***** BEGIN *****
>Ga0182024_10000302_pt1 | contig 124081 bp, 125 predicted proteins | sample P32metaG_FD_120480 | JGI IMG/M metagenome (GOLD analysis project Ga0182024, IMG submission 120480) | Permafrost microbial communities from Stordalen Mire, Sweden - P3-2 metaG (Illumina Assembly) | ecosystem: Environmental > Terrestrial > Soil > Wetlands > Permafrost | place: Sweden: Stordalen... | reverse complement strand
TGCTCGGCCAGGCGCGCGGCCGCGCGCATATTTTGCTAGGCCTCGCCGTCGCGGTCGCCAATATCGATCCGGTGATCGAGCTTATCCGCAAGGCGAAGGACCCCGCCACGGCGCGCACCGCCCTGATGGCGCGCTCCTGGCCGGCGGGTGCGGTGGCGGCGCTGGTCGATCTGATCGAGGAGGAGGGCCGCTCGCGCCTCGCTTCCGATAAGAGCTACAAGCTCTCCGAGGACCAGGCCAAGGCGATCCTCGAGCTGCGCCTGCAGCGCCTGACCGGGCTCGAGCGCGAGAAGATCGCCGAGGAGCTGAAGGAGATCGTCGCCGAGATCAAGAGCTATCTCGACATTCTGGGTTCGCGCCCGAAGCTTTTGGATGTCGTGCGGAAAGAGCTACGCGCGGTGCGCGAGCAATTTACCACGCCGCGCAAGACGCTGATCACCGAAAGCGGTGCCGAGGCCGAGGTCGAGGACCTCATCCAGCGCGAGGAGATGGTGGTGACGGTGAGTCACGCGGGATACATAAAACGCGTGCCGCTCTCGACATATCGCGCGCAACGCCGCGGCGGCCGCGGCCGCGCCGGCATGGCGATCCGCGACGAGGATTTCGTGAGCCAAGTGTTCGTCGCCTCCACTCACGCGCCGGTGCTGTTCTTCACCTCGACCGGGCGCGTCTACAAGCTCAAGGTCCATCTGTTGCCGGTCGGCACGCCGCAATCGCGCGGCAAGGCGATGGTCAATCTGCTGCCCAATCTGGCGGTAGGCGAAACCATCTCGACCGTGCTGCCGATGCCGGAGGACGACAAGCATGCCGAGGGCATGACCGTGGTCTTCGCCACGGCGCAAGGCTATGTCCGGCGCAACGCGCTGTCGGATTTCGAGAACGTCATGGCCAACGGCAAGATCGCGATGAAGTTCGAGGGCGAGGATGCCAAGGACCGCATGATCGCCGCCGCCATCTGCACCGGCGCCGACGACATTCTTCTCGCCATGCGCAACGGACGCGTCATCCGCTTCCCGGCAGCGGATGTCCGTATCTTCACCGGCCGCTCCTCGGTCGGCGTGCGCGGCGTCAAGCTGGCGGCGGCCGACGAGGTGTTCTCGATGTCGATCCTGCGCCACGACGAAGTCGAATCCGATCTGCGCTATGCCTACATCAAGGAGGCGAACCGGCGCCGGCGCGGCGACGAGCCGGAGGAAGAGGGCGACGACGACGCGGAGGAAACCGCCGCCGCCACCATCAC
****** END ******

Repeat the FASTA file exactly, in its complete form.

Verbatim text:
>Ga0182024_10000302_pt1 | contig 124081 bp, 125 predicted proteins | sample P32metaG_FD_120480 | JGI IMG/M metagenome (GOLD analysis project Ga0182024, IMG submission 120480) | Permafrost microbial communities from Stordalen Mire, Sweden - P3-2 metaG (Illumina Assembly) | ecosystem: Environmental > Terrestrial > Soil > Wetlands > Permafrost | place: Sweden: Stordalen... | reverse complement strand
TGCTCGGCCAGGCGCGCGGCCGCGCGCATATTTTGCTAGGCCTCGCCGTCGCGGTCGCCAATATCGATCCGGTGATCGAGCTTATCCGCAAGGCGAAGGACCCCGCCACGGCGCGCACCGCCCTGATGGCGCGCTCCTGGCCGGCGGGTGCGGTGGCGGCGCTGGTCGATCTGATCGAGGAGGAGGGCCGCTCGCGCCTCGCTTCCGATAAGAGCTACAAGCTCTCCGAGGACCAGGCCAAGGCGATCCTCGAGCTGCGCCTGCAGCGCCTGACCGGGCTCGAGCGCGAGAAGATCGCCGAGGAGCTGAAGGAGATCGTCGCCGAGATCAAGAGCTATCTCGACATTCTGGGTTCGCGCCCGAAGCTTTTGGATGTCGTGCGGAAAGAGCTACGCGCGGTGCGCGAGCAATTTACCACGCCGCGCAAGACGCTGATCACCGAAAGCGGTGCCGAGGCCGAGGTCGAGGACCTCATCCAGCGCGAGGAGATGGTGGTGACGGTGAGTCACGCGGGATACATAAAACGCGTGCCGCTCTCGACATATCGCGCGCAACGCCGCGGCGGCCGCGGCCGCGCCGGCATGGCGATCCGCGACGAGGATTTCGTGAGCCAAGTGTTCGTCGCCTCCACTCACGCGCCGGTGCTGTTCTTCACCTCGACCGGGCGCGTCTACAAGCTCAAGGTCCATCTGTTGCCGGTCGGCACGCCGCAATCGCGCGGCAAGGCGATGGTCAATCTGCTGCCCAATCTGGCGGTAGGCGAAACCATCTCGACCGTGCTGCCGATGCCGGAGGACGACAAGCATGCCGAGGGCATGACCGTGGTCTTCGCCACGGCGCAAGGCTATGTCCGGCGCAACGCGCTGTCGGATTTCGAGAACGTCATGGCCAACGGCAAGATCGCGATGAAGTTCGAGGGCGAGGATGCCAAGGACCGCATGATCGCCGCCGCCATCTGCACCGGCGCCGACGACATTCTTCTCGCCATGCGCAACGGACGCGTCATCCGCTTCCCGGCAGCGGATGTCCGTATCTTCACCGGCCGCTCCTCGGTCGGCGTGCGCGGCGTCAAGCTGGCGGCGGCCGACGAGGTGTTCTCGATGTCGATCCTGCGCCACGACGAAGTCGAATCCGATCTGCGCTATGCCTACATCAAGGAGGCGAACCGGCGCCGGCGCGGCGACGAGCCGGAGGAAGAGGGCGACGACGACGCGGAGGAAACCGCCGCCGCCACCATCAC